Irish American Museum of Washington, D.C.
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Andrew Lewis



Born October 9, 1720 in County Donegal Andrew Lewis was an American pioneer, surveyor, and soldier. Son of John Lewis and Margaret Lynn he  from Virginia. He served as a colonel of militia during the French and Indian War, and as a brigadier general in the American Revolutionary War. He is most famous for his 1774 victory in the Battle of Point Pleasant in Dunmore's War.Lewis was born in County Donegal, Ireland to John Lewis and Margaret Lynn. 


His father, John Lewis, killed his landlord in resisting an illegal attempt to eject him from his possessions, and came to the United States in 1732, settling in Beliefonte, Augusta County, Virginia, of which he was the first white resident. Andrew, with his brothers, early became conspicuous in the frontier struggles, and volunteered in the expedition to take possession of the Ohio region in 1754. 


He was a major in Washington's Virginia regiment, and highly esteemed by the latter for his courage and skill. He was with Washington at the surrender of Fort Necessity, and, according to some authorities, at Braddock's defeat in 1755. He commanded the Sandy creek expedition in 1756, and was made prisoner in that of Major James Grant to Fort Duquesne in 1758, and taken to Montreal. In 1768 he was a commissioner from Virginia to conclude a treaty with the Six Nations at Fort Stanwix, New York In 1774, when hostilities had begun again on the western frontier of Virginia, he received the appointment of brigadier-general, and as commander-in-chief at the battle of Point Pleasant, at the mouth of Great Kanawha river, gained a victory over the Shawnee confederacy under the celebrated "Cornstalk" in what was probably the most severe engagement with the Indians that had taken place in this country up to that period. He was a member of the house of burgesses for several years, and a delegate to the Virginia conventions of May and June, 1775. When Washington was appointed commander-in-chief of the Continental army, he recommended Lewis for major-general, but the latter was overlooked, and accepted the rank of brigadier-general on 1 March, 1776, which he resigned on 15 April, 1777.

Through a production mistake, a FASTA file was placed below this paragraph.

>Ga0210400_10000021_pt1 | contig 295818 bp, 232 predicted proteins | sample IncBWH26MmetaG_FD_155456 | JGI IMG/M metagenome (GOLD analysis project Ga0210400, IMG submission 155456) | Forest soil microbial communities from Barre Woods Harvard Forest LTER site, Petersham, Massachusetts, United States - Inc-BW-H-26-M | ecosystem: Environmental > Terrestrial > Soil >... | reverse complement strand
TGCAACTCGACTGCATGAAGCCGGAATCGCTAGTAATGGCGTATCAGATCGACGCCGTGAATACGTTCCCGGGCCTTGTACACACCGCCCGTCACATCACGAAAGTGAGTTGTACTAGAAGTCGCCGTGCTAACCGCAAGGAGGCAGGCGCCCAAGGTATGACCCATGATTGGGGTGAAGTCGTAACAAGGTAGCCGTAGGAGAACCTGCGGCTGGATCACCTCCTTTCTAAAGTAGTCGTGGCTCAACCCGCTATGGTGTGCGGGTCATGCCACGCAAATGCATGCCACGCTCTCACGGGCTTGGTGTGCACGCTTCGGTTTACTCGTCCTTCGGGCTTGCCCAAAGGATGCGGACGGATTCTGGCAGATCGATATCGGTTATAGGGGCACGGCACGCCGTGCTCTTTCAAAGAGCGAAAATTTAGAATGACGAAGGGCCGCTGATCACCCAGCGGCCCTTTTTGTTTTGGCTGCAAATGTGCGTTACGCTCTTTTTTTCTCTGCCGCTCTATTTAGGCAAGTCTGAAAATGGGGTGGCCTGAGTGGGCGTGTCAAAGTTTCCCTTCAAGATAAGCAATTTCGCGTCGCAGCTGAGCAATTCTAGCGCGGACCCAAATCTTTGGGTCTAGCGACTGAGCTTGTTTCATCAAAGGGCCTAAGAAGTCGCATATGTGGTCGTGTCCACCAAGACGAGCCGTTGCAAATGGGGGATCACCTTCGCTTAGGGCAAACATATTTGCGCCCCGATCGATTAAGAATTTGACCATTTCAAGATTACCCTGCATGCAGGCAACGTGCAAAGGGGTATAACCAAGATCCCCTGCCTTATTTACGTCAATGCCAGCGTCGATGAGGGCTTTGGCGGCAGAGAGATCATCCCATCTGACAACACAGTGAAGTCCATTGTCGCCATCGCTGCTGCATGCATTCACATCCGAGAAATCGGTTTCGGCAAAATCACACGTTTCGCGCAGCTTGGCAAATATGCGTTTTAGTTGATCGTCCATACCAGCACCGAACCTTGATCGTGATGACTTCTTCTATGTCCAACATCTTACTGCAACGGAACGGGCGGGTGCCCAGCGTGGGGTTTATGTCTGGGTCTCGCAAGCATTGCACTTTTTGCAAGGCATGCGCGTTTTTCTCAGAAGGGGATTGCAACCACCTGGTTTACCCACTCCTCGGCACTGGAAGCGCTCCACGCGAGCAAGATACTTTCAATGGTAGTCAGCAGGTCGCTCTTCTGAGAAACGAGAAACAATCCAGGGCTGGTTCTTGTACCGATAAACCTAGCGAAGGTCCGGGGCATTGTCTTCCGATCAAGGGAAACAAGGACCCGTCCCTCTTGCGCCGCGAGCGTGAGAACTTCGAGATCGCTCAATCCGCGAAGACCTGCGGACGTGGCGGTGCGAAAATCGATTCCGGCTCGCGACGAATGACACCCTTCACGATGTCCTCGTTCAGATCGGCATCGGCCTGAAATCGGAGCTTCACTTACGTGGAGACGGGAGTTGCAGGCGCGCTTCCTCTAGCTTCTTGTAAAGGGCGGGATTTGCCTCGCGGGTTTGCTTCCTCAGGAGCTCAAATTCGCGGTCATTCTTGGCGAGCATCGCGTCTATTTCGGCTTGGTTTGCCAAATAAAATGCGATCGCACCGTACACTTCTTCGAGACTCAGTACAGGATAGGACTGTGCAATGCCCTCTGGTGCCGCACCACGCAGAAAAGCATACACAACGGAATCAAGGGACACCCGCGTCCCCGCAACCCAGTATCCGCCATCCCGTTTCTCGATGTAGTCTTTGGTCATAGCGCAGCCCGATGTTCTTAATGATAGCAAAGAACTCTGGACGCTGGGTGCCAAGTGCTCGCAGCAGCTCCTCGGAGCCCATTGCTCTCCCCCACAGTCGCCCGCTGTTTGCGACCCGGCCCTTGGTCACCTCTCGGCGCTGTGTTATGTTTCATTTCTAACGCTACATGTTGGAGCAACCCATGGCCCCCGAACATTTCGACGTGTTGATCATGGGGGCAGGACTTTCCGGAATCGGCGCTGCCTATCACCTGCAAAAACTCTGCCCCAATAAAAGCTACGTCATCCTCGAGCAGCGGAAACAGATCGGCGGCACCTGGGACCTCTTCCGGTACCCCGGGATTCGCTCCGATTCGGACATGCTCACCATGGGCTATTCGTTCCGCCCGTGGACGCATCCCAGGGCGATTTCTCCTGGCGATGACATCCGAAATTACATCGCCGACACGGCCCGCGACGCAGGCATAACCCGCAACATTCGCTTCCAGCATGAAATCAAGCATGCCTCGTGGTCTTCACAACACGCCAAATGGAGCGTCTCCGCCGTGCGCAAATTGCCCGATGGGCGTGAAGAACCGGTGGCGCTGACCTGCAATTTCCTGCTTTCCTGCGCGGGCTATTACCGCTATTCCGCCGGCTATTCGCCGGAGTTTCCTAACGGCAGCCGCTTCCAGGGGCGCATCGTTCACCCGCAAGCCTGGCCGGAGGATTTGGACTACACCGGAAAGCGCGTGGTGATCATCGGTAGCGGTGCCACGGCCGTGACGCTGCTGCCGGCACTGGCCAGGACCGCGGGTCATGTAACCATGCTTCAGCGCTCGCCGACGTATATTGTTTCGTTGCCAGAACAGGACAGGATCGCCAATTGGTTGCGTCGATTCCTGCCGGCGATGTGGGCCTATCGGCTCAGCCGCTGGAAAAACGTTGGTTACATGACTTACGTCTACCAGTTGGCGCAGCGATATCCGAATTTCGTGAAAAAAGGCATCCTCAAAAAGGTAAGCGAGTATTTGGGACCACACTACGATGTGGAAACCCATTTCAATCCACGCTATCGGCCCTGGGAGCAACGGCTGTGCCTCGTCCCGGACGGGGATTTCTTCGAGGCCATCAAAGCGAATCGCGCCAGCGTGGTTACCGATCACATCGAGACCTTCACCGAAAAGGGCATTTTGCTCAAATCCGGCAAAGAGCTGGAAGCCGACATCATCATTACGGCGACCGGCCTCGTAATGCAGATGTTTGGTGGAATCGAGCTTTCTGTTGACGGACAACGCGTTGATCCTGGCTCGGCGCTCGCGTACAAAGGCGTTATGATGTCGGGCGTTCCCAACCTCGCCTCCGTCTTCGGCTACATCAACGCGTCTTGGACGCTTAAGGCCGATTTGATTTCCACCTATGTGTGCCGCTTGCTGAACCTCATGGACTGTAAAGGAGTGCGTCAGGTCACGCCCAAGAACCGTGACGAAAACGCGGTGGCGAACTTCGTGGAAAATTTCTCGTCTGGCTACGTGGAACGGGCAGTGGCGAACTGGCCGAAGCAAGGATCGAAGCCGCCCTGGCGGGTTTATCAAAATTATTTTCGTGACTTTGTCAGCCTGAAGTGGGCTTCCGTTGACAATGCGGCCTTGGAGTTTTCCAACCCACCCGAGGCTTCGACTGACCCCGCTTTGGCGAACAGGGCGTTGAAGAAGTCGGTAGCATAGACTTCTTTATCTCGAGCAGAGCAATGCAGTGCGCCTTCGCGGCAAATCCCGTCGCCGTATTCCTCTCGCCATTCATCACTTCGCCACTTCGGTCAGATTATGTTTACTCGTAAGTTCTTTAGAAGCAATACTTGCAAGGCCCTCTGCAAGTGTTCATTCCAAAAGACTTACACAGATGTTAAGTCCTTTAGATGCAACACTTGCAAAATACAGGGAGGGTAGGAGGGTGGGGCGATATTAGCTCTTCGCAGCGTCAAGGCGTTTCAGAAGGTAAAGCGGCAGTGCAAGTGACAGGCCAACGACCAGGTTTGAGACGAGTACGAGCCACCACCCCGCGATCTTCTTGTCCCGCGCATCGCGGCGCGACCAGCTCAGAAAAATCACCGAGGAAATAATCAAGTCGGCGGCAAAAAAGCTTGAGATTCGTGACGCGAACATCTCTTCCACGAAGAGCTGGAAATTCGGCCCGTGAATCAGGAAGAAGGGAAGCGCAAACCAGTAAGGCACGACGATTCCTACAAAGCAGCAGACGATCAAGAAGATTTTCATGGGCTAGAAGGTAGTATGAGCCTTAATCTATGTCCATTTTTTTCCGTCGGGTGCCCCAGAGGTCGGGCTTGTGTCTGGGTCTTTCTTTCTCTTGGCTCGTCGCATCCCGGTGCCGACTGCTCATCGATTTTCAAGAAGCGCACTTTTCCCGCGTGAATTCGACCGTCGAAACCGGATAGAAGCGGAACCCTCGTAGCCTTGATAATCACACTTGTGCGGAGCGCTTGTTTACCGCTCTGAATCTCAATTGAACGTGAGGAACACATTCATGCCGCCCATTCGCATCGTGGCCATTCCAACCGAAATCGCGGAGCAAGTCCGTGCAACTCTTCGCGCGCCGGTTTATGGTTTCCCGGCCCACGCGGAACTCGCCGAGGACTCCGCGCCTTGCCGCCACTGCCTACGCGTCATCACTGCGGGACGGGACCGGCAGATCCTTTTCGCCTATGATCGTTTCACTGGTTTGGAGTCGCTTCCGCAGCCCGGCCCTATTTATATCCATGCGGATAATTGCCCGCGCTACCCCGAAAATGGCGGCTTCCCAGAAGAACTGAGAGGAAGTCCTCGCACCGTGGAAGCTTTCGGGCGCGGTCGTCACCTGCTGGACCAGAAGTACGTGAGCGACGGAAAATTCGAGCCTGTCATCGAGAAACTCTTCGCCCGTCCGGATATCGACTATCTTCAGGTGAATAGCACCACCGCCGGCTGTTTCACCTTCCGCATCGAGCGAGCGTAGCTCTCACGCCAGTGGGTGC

His statue occupies one of the pedestals around the Washington monument in Richmond, Virginia.. He died in Bedford county, Virginia, 26 September, 1781.